Conventional understandings of the family in nineteenth-century literary studies depict a venerated institution rooted in sentiment, sympathy, and intimacy. American Blood upends this notion, showing how novels of the period frequently emphasize the darker sides of the vaunted domestic unit. Rather than a source of security and warmth, the family emerges as exclusionary, deleterious to civic life, and antagonistic to the political enterprise of the United States.
Through inventive readings supported by cultural-historical research, Holly Jackson explores critical depictions of the family in a range of both canonical and forgotten novels. Republican opposition to the generational transmission of property in early America emerges in Nathaniel Hawthorne's The House of the Seven Gables (1851). The "tragic mulatta" trope in William Wells Brown's Clotel (1853) is revealed as a metaphor for sterility and national death, linking mid-century theories of hybrid infertility to anxieties concerning the nation's crisis of political continuity. A striking interpretation of Harriet Beecher Stowe's Dred (1856) occupies a subsequent chapter, as Jackson uncovers how the author most associated with the enshrinement of domestic kinship deconstructs both scientific and sentimental conceptions of the family. A focus on feminist views of maternity and the family anchor readings of Anna E. Dickinson's What Answer? (1868) and Sarah Orne Jewett's The Country of the Pointed Firs (1896), while a chapter on Pauline Hopkins's Hagar's Daughter (1901) examines how it engages with socio-scientific discourses of black atavism to expose the family's role not simply as a metaphor for the nation but also as the mechanism for the reproduction of its unequal social relations.
Cogently argued, clearly written, and anchored in unconventional readings, American Blood presents a series of lively arguments that will interest literary scholars and historians of the family, as it reveals how nineteenth-century novels imagine-even welcome-the decline of the family and the social order that it supports.
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Holly Jackson is Assistant Professor of English at the University of Massachusetts, Boston.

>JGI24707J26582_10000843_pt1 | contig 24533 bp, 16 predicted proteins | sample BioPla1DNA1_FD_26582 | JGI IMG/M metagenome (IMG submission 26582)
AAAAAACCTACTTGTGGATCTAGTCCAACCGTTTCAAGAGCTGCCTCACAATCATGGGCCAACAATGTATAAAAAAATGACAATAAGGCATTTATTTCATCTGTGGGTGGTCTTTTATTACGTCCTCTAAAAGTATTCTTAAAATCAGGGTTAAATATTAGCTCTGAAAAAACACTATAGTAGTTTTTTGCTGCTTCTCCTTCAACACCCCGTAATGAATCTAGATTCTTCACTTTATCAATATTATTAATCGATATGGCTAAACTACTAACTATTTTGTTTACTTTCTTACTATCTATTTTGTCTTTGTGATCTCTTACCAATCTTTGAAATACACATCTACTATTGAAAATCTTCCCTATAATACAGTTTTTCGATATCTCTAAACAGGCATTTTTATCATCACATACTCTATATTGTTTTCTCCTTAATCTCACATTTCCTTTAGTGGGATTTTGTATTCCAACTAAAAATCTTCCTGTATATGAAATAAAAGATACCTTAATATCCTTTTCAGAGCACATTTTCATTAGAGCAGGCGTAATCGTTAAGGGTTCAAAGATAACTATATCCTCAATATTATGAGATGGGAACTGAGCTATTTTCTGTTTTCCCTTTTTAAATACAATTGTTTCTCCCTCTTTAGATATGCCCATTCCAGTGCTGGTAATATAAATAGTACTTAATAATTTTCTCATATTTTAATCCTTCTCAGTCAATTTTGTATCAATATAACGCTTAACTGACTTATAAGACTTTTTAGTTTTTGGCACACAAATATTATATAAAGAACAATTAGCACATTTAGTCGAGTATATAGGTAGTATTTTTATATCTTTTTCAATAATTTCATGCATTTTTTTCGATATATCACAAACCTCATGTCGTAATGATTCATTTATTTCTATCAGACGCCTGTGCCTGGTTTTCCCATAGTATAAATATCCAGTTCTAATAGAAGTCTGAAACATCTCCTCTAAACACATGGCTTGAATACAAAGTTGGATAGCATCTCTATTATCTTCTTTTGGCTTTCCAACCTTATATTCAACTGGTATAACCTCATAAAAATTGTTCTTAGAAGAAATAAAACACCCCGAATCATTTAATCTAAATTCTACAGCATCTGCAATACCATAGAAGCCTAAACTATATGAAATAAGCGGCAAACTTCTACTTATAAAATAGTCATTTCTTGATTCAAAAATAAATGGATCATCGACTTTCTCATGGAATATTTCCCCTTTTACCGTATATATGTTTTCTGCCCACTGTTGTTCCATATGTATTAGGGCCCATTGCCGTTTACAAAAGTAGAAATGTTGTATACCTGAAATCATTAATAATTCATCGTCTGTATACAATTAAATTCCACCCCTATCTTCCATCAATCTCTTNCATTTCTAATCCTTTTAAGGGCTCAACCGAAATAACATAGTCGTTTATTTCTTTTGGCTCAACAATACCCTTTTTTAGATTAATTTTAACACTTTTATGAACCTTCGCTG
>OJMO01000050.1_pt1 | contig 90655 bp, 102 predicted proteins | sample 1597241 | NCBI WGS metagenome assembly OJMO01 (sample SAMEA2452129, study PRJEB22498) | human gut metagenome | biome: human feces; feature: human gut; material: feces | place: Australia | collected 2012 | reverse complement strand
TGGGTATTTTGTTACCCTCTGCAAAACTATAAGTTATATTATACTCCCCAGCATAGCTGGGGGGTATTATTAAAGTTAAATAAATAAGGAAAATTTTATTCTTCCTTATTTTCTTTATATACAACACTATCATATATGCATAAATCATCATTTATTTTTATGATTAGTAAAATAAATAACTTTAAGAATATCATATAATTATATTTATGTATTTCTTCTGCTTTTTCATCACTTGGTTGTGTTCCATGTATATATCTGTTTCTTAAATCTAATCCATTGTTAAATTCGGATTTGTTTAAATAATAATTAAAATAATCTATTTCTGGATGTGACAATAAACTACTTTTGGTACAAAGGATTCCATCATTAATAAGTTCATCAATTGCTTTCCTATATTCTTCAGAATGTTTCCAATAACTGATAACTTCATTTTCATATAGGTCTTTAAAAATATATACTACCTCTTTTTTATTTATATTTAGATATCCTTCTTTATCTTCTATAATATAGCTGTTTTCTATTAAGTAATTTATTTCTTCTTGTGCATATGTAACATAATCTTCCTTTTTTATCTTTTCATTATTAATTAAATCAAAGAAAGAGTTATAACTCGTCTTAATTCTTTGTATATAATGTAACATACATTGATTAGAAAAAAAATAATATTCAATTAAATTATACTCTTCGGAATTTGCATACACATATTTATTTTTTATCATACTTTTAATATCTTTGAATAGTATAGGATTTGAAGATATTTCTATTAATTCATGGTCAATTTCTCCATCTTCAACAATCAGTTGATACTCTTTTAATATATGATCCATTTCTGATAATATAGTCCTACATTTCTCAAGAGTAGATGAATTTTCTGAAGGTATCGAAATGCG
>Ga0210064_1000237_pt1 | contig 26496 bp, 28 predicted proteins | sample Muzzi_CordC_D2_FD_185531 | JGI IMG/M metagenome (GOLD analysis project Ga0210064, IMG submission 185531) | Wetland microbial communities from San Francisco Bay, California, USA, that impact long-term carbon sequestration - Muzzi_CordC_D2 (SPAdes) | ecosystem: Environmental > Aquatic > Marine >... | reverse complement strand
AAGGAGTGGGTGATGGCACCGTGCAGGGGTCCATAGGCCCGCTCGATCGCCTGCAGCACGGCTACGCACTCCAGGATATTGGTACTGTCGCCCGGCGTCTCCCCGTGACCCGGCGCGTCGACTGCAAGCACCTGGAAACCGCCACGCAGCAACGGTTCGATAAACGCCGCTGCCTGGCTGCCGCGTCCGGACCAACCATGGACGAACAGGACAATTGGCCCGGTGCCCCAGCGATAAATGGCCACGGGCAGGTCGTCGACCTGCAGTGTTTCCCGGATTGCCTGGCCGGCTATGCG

"American Blood is an important book on nineteenth century debates over race, family structure, reproduction, and the American novel's engagement with these topics. Jackson's attention to detail and her sense of historical context make this a vital work that will be effective not only as a reference, but also as a provocative source for new interpretations of the nineteenth-century family for literary scholars and historians alike."-Shirley Samuels, author of Reading the American Novel, 1780-1865
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Description du livre État : New. N° de réf. du libraire 19638223-n
Description du livre 2013. HRD. État : New. New Book. Shipped from US within 10 to 14 business days. Established seller since 2000. N° de réf. du libraire VU-9780199317042
Description du livre Oxford University Press, 2013. Hardcover. État : New. book. N° de réf. du libraire 0199317046
Description du livre Oxford University Press Inc, United States, 2013. Hardback. État : New. Language: English . This book usually ship within 10-15 business days and we will endeavor to dispatch orders quicker than this where possible. Brand New Book. The conventional view of the family in the nineteenth-century novel holds that it venerated the traditional domestic unit as a model of national belonging. Contesting this interpretation, American Blood argues that many authors of the period challenged preconceptions of the family and portrayed it as a detriment to true democracy and, by extension, the political enterprise of the United States. Relying on works by Harriet Beecher Stowe, Nathaniel Hawthorne, William Wells Brown, Pauline Hopkins, and others, Holly Jackson reveals family portraits that are claustrophobic, antidemocratic, and even unnatural. The novels examined here welcome, in Jackson s reading, the decline of the family and the exclusionary white-privileging American social order that it supported. Embracing and imagining this decline, the novels examined here incorporate and celebrate the very practices that mainstream Americans felt were the most dangerous to the family as an institution-interracial sex, doomed marriages, homosexuality, and the willful rejection of reproduction.In addition to historicized readings, the monograph also highlights how formal narrative characteristics served to heighten their anti-filial message: according to Jackson, the false starts, interpolated plots, and narrative dead-ends prominent in novels like The House of the Seven Gables and Dred are formal iterations of the books interest in disrupting the family as a privileged ideological site. In sum, American Blood offers a much-needed corrective that will generate fresh insights into nineteenth-century literature and culture. N° de réf. du libraire BTE9780199317042
Description du livre Oxford University Press, 2013. Hardcover. État : New. N° de réf. du libraire P110199317046
Description du livre Oxford Univ Pr, 2013. Hardcover. État : Brand New. 1st edition. 224 pages. 8.00x5.00x0.75 inches. In Stock. N° de réf. du libraire zk0199317046
Description du livre Oxford University Press. Hardcover. État : New. 0199317046 New Condition. N° de réf. du libraire NEW6.0084283
Description du livre 2013. Hardcover. État : New. Hardcover. The conventional view of the family in the nineteenth-century novel holds that it venerated the traditional domestic unit as a model of national belonging. Contesting this in.Shipping may be from our Sydney, NSW warehouse or from our UK or US warehouse, depending on stock availability. 201 pages. 0.458. N° de réf. du libraire 9780199317042